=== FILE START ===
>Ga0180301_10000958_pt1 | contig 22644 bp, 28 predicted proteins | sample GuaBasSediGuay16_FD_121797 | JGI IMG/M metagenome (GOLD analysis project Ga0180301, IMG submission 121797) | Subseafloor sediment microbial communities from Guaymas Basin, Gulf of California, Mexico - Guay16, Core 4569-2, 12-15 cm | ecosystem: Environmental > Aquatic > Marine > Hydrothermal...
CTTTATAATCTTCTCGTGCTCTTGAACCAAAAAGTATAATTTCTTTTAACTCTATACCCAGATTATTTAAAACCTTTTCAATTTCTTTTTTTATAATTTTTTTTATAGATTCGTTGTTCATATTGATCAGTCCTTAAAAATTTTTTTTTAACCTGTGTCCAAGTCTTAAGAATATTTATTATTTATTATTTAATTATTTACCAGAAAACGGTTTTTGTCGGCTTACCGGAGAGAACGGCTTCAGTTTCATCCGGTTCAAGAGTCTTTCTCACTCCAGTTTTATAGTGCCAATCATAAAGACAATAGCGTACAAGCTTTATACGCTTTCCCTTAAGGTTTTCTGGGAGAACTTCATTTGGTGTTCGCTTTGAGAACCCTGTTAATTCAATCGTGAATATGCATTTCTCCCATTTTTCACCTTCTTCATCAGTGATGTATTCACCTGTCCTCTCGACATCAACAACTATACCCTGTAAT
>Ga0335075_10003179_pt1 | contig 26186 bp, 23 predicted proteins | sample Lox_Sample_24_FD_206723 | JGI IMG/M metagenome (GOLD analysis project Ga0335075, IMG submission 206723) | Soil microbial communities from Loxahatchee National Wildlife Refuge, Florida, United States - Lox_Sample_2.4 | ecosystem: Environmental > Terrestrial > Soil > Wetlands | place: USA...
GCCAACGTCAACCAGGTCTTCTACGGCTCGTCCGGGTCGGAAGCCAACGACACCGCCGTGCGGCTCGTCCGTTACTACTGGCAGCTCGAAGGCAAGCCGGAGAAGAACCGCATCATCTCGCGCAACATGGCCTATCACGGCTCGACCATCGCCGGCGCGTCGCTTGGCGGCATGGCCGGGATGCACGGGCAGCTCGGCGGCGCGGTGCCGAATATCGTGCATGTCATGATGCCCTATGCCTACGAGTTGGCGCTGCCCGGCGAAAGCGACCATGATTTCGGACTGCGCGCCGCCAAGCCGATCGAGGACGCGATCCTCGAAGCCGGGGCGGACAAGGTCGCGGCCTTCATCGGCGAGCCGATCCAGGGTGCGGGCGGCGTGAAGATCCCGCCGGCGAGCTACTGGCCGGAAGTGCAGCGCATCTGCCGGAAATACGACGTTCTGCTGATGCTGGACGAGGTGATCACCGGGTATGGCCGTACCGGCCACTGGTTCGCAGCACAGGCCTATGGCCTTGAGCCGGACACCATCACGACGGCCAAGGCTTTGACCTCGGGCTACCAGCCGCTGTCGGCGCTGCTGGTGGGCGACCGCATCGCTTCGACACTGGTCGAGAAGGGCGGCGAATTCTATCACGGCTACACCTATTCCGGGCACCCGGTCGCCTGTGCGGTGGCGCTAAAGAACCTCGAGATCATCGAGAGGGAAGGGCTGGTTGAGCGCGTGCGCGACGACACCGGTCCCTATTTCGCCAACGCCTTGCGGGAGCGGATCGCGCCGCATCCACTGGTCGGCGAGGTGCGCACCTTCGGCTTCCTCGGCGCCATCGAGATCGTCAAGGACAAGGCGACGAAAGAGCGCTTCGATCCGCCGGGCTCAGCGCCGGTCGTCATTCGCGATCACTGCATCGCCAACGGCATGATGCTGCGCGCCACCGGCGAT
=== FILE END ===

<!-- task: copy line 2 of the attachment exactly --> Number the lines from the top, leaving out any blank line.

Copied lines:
CTTTATAATCTTCTCGTGCTCTTGAACCAAAAAGTATAATTTCTTTTAACTCTATACCCAGATTATTTAAAACCTTTTCAATTTCTTTTTTTATAATTTTTTTTATAGATTCGTTGTTCATATTGATCAGTCCTTAAAAATTTTTTTTTAACCTGTGTCCAAGTCTTAAGAATATTTATTATTTATTATTTAATTATTTACCAGAAAACGGTTTTTGTCGGCTTACCGGAGAGAACGGCTTCAGTTTCATCCGGTTCAAGAGTCTTTCTCACTCCAGTTTTATAGTGCCAATCATAAAGACAATAGCGTACAAGCTTTATACGCTTTCCCTTAAGGTTTTCTGGGAGAACTTCATTTGGTGTTCGCTTTGAGAACCCTGTTAATTCAATCGTGAATATGCATTTCTCCCATTTTTCACCTTCTTCATCAGTGATGTATTCACCTGTCCTCTCGACATCAACAACTATACCCTGTAAT